React Now

Latest stories from i100
Have you tried new the Independent Digital Edition apps?
iJobs Job Widget
iJobs General

Opilio Recruitment: QA Automation Engineer

£30k - 38k per year + Benefits: Opilio Recruitment: An award-winning consume...

Opilio Recruitment: UX & Design Specialist

£40k - 45k per year + Benefits: Opilio Recruitment: A fantastic opportunity ...

Opilio Recruitment: Publishing Application Support Analyst

£30k - 35k per year + Benefits: Opilio Recruitment: We’re currently re...

Opilio Recruitment: Digital Marketing Manager

£35k - 45k per year + benefits: Opilio Recruitment: A fantastic opportunity ...

Day In a Page

Read Next
A Pokot woman holds a razor blade after performing a circumcision on four girls  

The campaigns to end FGM are a welcomed step, but they don't go far enough

Charlotte Rachael Proudman
Our political system is fragmented, with disillusioned voters looking to the margins for satisfaction  

Politics of hope needed to avert flight to margins

Liam Fox
Homeless Veterans Christmas Appeal: ‘We give them hope. They come to us when no one else can help’

Christmas Appeal

Meet the charity giving homeless veterans hope – and who they turn to when no one else can help
Should doctors and patients learn to plan humane, happier endings rather than trying to prolong life?

Is it always right to try to prolong life?

Most of us would prefer to die in our own beds, with our families beside us. But, as a GP, Margaret McCartney sees too many end their days in a medicalised battle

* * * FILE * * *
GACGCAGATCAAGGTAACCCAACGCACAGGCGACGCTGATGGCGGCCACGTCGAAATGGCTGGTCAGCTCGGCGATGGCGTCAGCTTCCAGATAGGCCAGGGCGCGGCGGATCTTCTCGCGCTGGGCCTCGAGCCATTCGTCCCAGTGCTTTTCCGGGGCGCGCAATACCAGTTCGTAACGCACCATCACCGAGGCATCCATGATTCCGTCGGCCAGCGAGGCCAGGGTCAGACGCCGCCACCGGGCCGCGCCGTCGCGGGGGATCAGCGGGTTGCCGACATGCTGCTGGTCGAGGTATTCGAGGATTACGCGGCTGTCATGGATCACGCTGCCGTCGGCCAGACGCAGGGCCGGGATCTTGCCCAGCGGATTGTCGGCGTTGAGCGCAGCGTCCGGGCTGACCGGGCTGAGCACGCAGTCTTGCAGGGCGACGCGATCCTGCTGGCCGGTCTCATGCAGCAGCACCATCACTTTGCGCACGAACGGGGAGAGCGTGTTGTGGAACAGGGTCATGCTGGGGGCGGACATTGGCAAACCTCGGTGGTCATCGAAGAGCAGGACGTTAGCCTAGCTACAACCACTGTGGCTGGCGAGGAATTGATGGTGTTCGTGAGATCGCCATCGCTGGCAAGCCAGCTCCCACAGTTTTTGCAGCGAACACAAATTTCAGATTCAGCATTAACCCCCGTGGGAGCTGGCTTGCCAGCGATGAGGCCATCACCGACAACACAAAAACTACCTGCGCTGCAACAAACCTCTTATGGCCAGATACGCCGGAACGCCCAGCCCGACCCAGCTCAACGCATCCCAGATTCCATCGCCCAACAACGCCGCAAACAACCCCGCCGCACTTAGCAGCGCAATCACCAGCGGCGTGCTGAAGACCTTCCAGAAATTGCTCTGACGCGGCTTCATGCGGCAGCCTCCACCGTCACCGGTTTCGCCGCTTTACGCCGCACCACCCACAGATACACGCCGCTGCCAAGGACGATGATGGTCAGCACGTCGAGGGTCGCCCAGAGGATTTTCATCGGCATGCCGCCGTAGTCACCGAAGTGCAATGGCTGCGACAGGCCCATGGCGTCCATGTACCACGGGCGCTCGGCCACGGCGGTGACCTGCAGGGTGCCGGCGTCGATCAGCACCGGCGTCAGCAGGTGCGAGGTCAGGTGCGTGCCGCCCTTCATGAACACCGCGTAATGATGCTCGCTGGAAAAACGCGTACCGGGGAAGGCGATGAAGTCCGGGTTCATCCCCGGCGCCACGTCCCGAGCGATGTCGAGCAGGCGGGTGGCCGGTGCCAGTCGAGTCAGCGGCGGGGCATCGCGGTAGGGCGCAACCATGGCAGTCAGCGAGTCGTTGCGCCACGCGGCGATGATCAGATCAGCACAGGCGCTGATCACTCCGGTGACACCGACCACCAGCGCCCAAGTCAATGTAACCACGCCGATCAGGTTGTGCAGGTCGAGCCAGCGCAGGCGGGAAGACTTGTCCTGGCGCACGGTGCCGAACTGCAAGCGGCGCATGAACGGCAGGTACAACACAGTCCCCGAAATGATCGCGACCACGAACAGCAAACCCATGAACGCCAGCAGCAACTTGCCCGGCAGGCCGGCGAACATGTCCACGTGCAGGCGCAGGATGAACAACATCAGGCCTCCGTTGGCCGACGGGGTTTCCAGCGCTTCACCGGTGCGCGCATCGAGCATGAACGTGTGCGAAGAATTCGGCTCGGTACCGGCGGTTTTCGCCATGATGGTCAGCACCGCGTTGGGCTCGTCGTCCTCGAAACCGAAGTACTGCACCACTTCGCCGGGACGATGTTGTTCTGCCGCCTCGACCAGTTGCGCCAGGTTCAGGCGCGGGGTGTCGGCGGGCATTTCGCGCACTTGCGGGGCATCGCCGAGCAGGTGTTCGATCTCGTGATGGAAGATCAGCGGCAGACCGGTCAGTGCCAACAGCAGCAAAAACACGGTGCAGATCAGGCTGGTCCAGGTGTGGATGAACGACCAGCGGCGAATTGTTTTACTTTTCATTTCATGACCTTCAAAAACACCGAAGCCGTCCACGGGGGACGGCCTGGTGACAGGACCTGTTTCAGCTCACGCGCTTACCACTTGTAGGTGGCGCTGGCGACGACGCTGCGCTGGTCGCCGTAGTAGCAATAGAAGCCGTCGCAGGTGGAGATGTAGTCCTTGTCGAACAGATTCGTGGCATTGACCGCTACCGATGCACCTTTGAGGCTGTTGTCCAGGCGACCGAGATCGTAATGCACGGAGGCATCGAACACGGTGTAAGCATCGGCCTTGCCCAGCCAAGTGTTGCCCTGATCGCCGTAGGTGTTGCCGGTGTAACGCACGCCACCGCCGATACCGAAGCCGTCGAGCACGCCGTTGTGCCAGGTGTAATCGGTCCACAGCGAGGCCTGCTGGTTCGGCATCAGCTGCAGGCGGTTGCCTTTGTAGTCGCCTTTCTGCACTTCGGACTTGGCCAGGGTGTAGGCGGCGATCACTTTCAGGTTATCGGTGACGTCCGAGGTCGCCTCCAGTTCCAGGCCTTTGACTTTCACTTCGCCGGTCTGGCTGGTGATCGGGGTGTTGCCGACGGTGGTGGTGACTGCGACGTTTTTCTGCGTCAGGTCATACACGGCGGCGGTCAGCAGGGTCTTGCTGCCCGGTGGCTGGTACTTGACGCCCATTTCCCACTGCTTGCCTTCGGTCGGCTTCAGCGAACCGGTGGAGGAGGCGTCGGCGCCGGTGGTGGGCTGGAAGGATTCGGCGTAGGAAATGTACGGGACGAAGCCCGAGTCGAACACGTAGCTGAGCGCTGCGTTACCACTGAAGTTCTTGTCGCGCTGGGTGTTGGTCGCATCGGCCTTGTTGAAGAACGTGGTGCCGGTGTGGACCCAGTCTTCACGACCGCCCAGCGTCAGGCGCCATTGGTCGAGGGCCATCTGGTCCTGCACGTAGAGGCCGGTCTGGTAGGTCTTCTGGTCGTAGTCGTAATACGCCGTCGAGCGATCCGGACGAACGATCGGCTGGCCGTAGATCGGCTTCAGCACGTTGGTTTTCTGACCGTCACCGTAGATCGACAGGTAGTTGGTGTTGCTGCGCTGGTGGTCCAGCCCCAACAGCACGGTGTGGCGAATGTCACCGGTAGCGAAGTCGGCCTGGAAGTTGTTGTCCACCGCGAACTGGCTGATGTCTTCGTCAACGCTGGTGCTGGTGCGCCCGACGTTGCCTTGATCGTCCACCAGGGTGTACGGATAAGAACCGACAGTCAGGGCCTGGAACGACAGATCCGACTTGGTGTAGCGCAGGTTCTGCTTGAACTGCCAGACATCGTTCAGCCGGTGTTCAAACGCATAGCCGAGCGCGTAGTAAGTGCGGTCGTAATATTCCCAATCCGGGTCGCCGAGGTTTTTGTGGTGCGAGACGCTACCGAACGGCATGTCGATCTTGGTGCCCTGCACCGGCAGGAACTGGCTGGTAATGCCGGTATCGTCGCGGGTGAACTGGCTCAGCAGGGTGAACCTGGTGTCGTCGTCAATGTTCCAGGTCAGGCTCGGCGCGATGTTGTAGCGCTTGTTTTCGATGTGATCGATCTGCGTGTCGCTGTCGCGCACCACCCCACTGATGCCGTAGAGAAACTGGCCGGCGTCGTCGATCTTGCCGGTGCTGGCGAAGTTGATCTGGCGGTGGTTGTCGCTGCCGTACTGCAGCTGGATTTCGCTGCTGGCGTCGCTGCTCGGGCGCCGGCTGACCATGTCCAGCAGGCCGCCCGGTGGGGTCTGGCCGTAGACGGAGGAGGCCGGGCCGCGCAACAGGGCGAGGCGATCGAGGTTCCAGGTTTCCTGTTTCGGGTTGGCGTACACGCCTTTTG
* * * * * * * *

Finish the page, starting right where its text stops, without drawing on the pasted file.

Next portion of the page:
Thomas Cook's outgoing boss Harriet Green got by on four hours sleep a night - is that what it takes for women to get to the top?

What does it take for women to get to the top?

Thomas Cook's outgoing boss Harriet Green got by on four hours sleep a night and told women they had to do more if they wanted to get on
Christmas jumper craze: Inside the UK factory behind this year's multicultural must-have

Knitting pretty: British Christmas Jumpers

Simmy Richman visits Jack Masters, the company behind this year's multicultural must-have
French chefs have launched a campaign to end violence in kitchens - should British restaurants follow suit?

French chefs campaign against bullying

A group of top chefs signed a manifesto against violence in kitchens following the sacking of a chef at a Paris restaurant for scalding his kitchen assistant with a white-hot spoon
Radio 4 to broadcast 10-hour War and Peace on New Year's Day as Controller warns of cuts

Just what you need on a New Year hangover...